I was traveling from the remote town of Tres Coraςoes in the state of Minas Gerais to attend a wedding in Santiago de Chile, and decided to stop over in Rio to see what all the fuss was about.
And were there beautiful white sand beaches? Yes. Was there a party atmosphere tempered by a laid back mellowness? Yes. Was there natural splendor juxtaposed with manmade beauty? Yes. And were there scores of hot, topless Brazilian women strolling the beaches while wearing nothing but thong bikinis? Hell, yes!
But for all its beauty and charm, Rio has the reputation of being one of the most violent and deadly cities in the world.
When I went to Copacabana, crossing from my hotel over the distinctive black and cream mosaic sidewalks known as pedra portuguesa and narrowly avoiding the friendly young pimp that was omnipresent outside my hotel, I staked out a place on the beach near a volleyball net and sought out refreshment. Nearby, there was a kiosk run by an old woman who was peddling caipirinhas.
As she prepared my first caipirinha, muddling the sugar and lime and measuring out the cachaςa, she chatted with me (as much as my tortured Portuguese would allow), waxing poetic on all the beauty that Rio and Brazil have to offer, but peppering her dialogue with very stern warnings that I was not to venture out alone at night. She illustrated the danger by showing me her battle wounds: the tiny scar on her earlobe, where an earring was torn from its place by someone riding by on a bike… the jagged cleft on her side where she was knifed for a purse containing a mere pittance… a hack mark on her arm, for no apparent reason.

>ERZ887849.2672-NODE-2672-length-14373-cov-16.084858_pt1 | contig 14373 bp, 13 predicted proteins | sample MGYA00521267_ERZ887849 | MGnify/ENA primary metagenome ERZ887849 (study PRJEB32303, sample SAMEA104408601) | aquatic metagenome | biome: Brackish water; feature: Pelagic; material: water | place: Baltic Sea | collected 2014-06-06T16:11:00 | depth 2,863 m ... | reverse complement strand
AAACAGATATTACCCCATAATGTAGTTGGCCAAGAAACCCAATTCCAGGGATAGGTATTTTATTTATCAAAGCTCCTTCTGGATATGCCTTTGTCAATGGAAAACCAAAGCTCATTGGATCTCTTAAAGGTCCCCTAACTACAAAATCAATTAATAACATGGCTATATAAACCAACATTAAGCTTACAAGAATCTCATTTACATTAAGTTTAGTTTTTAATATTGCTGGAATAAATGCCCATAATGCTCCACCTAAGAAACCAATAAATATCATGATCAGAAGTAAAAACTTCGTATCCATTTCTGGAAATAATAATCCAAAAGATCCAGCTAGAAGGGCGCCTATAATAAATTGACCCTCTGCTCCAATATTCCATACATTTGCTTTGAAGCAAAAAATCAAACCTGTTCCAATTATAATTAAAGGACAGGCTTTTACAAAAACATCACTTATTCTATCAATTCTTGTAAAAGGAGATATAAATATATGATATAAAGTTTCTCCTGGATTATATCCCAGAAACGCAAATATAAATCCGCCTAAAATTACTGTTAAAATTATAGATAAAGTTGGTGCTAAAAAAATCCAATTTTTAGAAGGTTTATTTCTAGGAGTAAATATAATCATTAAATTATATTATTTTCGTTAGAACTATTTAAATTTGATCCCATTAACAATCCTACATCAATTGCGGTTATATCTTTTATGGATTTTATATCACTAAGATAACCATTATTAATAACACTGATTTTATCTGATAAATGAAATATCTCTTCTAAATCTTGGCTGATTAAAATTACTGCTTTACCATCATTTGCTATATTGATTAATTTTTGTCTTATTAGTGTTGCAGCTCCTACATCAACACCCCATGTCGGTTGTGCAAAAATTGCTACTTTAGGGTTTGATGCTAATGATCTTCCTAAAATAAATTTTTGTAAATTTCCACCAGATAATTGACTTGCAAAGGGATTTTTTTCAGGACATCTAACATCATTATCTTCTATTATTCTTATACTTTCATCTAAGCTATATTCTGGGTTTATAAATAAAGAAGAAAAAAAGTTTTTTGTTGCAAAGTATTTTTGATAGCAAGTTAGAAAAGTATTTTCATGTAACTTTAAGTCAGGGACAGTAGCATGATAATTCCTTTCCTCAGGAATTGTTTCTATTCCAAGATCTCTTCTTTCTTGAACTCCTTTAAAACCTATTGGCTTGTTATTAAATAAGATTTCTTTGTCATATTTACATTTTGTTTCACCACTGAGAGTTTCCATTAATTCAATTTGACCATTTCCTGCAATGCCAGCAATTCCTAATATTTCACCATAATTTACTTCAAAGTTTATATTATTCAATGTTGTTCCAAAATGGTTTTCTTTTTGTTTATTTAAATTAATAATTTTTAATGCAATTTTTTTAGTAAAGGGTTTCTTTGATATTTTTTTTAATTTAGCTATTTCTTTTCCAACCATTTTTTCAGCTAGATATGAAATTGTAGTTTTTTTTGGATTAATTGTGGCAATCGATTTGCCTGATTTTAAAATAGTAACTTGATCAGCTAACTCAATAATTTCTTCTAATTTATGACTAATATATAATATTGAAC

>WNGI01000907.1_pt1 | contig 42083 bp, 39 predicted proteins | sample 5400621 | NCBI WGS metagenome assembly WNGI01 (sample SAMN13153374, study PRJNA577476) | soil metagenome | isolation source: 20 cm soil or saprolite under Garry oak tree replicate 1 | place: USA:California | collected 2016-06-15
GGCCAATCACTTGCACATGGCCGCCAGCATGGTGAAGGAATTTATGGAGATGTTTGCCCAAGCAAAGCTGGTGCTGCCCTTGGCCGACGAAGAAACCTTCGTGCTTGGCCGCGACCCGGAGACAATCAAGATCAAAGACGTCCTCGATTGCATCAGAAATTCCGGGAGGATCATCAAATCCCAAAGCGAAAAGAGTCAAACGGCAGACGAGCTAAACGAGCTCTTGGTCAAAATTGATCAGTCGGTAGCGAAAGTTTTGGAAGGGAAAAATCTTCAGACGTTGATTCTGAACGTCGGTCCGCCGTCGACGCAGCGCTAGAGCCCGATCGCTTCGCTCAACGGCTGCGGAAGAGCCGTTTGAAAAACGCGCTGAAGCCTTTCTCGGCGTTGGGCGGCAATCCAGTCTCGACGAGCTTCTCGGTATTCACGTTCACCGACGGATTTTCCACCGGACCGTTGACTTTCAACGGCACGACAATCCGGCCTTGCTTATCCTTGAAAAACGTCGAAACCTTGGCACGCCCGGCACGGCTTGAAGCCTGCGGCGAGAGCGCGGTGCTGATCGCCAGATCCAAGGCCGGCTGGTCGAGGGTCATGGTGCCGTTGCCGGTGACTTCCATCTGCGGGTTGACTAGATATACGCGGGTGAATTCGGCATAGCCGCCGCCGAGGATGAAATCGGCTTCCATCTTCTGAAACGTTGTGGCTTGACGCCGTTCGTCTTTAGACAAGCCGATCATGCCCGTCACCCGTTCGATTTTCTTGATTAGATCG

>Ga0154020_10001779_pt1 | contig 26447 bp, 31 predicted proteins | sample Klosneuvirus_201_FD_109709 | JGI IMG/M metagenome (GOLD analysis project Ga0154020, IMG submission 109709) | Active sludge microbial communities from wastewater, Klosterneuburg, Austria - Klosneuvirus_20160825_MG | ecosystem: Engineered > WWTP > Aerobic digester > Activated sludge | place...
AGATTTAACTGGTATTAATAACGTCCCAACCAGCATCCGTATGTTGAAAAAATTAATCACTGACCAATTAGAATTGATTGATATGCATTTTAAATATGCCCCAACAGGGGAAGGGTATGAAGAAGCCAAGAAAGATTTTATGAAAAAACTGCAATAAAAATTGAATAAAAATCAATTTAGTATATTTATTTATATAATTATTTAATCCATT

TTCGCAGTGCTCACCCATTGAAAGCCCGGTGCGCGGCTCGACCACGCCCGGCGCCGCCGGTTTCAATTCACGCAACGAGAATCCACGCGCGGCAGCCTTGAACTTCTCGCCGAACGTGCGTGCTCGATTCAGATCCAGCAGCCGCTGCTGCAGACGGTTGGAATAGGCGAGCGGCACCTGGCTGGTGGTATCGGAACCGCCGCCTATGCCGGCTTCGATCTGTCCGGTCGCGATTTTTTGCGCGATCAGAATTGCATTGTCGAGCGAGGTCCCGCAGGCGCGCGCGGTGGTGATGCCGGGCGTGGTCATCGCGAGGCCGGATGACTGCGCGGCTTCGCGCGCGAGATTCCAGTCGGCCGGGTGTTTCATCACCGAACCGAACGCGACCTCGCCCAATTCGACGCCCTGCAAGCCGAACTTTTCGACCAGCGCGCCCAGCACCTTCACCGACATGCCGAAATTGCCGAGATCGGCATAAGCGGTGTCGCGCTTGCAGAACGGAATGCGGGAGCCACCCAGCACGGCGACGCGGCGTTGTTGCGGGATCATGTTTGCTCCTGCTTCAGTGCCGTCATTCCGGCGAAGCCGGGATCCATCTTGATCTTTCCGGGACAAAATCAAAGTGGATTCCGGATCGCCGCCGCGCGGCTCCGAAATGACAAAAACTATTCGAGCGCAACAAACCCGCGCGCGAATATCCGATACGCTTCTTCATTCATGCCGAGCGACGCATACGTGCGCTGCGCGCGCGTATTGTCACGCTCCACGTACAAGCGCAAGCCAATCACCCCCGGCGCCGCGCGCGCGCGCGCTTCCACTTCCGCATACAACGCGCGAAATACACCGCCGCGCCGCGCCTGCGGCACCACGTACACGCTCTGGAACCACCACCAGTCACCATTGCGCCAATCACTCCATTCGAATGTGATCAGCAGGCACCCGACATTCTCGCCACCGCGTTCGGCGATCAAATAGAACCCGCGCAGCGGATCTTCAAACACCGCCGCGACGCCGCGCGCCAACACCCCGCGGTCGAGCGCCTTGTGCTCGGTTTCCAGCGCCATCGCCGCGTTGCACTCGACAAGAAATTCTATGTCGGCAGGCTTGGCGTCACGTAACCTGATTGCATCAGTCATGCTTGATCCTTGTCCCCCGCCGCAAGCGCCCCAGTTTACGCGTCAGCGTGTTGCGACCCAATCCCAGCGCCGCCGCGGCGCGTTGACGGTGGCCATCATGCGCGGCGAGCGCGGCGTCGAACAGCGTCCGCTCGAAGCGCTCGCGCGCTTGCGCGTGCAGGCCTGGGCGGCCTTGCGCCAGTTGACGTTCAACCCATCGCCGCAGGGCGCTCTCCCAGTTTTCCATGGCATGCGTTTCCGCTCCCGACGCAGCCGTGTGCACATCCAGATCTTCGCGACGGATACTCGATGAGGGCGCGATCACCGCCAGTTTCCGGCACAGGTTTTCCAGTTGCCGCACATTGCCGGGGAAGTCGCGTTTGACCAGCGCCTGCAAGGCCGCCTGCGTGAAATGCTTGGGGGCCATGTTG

It was sad, and a little frightening.
But after three caipirinhas and some topless thong-wearing girls’ beach volleyball, none of it seemed much to matter.
And here is how to make your own caipirinhas:
- 2 Teaspoons Granulated Sugar
- 1 Lime (cut into wedges)
- 2½ Ounces Cachaςa
Muddle the sugar into the lime wedges in the bottom of a sturdy old-fashioned glass.
Fill the glass with ice. (Cubes or crushed.)
Pour cachaςa over the ice and mix well. (I like to withhold some of the lime from the muddler and squeeze the juice on top.)
Instead of Cachaςa, use:
- Vodka. It’s a Caipiroska.
- Rum. It’s a Caipirissima.
- Sake. It’s a Caipisake.
Other popular variations include replacing the lime with tangerine, maracujá (passion fruit), star fruit, or any combination of lime and/or other tropical fruits.
Also, try the Spanish version, which uses brown sugar in place of granulated sugar.
And don’t forget the topless thong-wearing beach volleyballers. Sure, it’s not 100% necessary, but it can’t hurt!